As Campaign for Alternatives to Isolated Confinement reports, there are approximately 4,000 men, women, and children in solitary confinement in New York’s state prisons and many more in its city and county jails. Currently, Solitary Watch reports that 5 out of 6 people in solitary confinement in New York are there for non-violent rules violations, including such minor offenses as having too many stamps or talking back to an officer. Solitary confinement entails spending 22 to 24 hours per day locked in a cell approximately the size of an elevator.
Solitary confinement survivor Five Mualimm-ak told a local news channel about the torturous conditions, saying, “We’re talking about human isolation. We’re talking about sensory deprivation. We’re talking about our God-given rights.”
One of the speakers at the rally was renowned academic and activist Cornel West. He spoke passionately about issues of race in regards to mass incarceration, saying, “Everybody knows 12 percent of those on the chocolate side, 12 percent of those on the vanilla side of flying high in the friendly skies every week taking drugs, but 65 percent of the convicteds [on drug offenses] are chocolate. That just lets us know that the legacy of white supremacy is still operating in America.”
Press Release from the New York Campaign for Alternatives to Isolated Confinement
Albany, May 5, 2014 — At a mid-morning press conference in the Legislative Office Building in Albany, leading legislators joined advocates, people who had experienced solitary confinement, and family members of those currently in solitary to promote the Humane Alternatives to Long-Term (HALT) Solitary Confinement Act (A08588A / S06466A).
At the same time, more than 120 individuals from across the state, many of them directly affected by the widespread use of solitary confinement in New York, gathered for an inaugural lobby day at the State Capitol, meeting with more than 50 legislators.
After years of activism by human rights and civil liberties groups, faith communities, currently and formerly incarcerated people, and other concerned citizens, solitary confinement is currently exploding as an issue, both in the media and on public policy agendas.
Supporters are hailing the HALT Solitary Confinement Act as the most comprehensive and progressive legislative response to date to the nationwide problem of solitary confinement in prisons and jails. As written, it would virtually eliminate a practice that has been increasingly denounced as both dangerous and torturous, while protecting the safety of incarcerated individuals and corrections officers.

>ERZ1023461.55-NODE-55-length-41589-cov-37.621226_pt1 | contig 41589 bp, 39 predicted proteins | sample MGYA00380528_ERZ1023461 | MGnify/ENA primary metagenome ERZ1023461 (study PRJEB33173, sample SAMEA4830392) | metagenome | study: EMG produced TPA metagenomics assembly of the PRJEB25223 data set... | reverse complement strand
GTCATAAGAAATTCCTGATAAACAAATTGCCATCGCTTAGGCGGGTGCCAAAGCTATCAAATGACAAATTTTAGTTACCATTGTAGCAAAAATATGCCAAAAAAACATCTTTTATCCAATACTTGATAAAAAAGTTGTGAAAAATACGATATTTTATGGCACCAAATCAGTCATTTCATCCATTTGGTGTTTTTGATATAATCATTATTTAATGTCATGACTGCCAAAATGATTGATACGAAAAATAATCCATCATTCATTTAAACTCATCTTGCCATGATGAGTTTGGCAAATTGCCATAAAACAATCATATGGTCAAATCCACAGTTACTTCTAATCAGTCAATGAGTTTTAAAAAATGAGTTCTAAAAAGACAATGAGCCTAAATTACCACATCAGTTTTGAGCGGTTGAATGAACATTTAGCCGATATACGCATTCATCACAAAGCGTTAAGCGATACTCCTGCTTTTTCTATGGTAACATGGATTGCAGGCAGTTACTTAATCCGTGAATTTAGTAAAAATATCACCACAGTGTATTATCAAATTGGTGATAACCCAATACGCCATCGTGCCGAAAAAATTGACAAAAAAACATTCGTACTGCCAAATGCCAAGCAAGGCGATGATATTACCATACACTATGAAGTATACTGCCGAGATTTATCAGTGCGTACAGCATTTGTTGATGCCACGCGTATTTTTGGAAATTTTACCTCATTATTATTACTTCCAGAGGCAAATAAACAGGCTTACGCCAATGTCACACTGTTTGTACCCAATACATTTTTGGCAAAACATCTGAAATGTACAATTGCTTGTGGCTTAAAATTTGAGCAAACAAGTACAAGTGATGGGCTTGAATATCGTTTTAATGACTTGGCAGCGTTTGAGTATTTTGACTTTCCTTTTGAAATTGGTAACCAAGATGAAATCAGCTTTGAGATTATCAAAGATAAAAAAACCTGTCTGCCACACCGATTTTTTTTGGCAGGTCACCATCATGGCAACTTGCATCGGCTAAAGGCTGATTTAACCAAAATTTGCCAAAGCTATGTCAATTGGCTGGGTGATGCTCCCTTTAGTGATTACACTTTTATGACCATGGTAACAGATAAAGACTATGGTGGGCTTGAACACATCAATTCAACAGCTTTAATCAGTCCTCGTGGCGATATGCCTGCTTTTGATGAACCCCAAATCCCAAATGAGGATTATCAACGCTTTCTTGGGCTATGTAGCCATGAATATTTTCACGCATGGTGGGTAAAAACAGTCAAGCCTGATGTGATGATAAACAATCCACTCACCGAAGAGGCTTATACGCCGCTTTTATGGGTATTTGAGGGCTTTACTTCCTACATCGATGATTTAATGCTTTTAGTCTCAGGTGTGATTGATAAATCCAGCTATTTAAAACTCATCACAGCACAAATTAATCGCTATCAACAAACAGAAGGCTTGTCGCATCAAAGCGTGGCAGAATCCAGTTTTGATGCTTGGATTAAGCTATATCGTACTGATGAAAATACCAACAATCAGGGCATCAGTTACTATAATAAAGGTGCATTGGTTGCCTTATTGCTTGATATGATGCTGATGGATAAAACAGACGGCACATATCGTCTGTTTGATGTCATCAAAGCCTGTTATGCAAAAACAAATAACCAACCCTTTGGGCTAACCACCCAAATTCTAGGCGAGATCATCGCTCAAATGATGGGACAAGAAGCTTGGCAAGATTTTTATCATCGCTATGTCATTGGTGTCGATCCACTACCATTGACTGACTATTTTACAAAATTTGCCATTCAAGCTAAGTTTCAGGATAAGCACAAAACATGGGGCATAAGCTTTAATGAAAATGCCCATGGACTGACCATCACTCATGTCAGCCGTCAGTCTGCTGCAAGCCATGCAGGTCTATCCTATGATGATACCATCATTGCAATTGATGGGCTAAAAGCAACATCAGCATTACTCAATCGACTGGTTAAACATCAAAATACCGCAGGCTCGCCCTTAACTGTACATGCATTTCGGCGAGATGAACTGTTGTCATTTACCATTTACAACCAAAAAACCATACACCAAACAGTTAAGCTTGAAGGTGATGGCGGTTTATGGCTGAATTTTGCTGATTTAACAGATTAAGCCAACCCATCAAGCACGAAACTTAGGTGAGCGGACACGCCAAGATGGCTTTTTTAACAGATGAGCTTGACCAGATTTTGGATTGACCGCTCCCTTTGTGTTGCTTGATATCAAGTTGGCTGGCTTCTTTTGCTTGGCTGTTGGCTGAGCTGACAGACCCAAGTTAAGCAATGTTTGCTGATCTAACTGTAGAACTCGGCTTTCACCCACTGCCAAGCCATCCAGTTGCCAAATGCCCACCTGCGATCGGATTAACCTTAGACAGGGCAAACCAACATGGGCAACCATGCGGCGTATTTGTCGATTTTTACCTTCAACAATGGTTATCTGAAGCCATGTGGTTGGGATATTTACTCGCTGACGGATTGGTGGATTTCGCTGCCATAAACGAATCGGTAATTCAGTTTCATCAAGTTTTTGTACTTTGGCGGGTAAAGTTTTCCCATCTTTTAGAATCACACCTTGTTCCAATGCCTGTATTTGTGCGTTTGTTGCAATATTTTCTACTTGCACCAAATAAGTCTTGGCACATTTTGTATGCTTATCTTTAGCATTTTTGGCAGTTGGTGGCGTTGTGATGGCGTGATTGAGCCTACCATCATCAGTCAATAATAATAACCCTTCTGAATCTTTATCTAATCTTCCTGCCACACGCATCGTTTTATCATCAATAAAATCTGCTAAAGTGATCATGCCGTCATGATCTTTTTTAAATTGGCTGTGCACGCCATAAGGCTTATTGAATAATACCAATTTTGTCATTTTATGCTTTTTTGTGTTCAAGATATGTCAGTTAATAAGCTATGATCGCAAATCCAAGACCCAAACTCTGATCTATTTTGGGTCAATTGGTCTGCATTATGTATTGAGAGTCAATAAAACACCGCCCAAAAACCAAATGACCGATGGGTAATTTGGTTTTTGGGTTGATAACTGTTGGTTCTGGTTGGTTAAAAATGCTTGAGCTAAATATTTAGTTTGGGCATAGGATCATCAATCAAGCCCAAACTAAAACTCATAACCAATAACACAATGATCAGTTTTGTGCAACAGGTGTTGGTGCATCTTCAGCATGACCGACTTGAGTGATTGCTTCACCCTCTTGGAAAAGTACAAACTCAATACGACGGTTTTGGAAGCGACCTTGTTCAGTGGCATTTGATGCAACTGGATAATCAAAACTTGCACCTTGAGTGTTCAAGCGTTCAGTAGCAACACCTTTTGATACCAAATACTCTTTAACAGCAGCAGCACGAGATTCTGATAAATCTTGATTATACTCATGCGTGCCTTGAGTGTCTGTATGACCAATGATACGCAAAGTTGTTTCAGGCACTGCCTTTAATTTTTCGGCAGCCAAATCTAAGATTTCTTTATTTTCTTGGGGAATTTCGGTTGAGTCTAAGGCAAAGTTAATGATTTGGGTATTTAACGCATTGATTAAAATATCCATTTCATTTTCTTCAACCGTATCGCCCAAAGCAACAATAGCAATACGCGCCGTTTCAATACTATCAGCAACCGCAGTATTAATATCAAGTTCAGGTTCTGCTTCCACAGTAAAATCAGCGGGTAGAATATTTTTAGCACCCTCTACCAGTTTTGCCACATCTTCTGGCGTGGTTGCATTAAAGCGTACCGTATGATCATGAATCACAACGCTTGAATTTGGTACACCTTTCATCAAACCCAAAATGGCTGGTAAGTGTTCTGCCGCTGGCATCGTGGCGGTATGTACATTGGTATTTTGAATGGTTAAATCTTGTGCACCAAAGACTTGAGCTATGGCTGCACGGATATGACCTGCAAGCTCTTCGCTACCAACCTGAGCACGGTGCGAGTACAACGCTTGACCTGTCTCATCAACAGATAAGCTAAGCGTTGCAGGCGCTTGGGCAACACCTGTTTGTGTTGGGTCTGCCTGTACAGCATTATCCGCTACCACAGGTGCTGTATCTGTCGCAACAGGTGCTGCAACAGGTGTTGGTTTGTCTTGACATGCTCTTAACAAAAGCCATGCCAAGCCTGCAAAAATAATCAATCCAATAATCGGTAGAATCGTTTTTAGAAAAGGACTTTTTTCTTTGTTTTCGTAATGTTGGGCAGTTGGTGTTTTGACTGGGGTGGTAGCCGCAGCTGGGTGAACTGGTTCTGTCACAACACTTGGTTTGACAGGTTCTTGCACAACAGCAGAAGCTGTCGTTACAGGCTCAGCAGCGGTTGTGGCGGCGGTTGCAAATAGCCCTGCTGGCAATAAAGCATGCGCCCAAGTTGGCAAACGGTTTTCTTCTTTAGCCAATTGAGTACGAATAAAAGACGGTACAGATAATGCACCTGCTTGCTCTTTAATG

According to Assembly Member Jeffrion Aubry, who is sponsoring the bill in the Assembly, “New York State was a leader for the country in passing the 2008 SHU Exclusion Law, which keeps people with the most severe mental health needs out of solitary confinement. Now we must show the way forward again, ensuring that we provide safe, humane and effective alternatives to solitary for all people.”
“Solitary confinement makes people suffer without making our prisons safer. It is counter-productive as well as cruel,” said Senator Bill Perkins, the bill’s Senate sponsor. “Solitary harms not only those who endure it, but families, communities, and corrections staff as well.”
Additional sponsors of the bill include Ruth Hassell-Thompson, Brad Hoylman, Velmanette Montgomery, N. Nick Perry, and John L. Sampson.
On any given day, about 3,800 people are in Special Housing Units, or SHUs, with many more in other forms of isolated confinement in New York’s State prisons. They are held for 23 to 24 hours in cells smaller than the average parking space, alone or with one other person. More than 800 are in solitary confinement in New York City jails, along with hundreds more in local jails across the state.
New York isolates imprisoned people at levels well above the national average, and uses solitary to punish minor disciplinary violations. Five out of six sentences that result in placement in New York State’s SHUs are for non-violent conduct. Individuals are sent to the SHU on the word of prison staff, and may remain there for months, years, or even decades.
The HALT Solitary Confinement Act bans extreme isolation beyond 15 days–the limit advocated by UN Special Rapporteur on Torture Juan E. Méndez, among others. Méndez, who is the United Nations’ main torture investigator, has found that solitary confinement as it is practiced in New York violates the U.S.’s international obligations with regard to torture and other forms of cruel, inhuman, and degrading treatment or punishment.
The Special Rapporteur contributed a statement which was read aloud at the press conference, concluding, “The HALT Solitary Confinement Act reflects both safe and effective prison policy and respect for human rights. It should become law in New York State and a model for change across the United States.”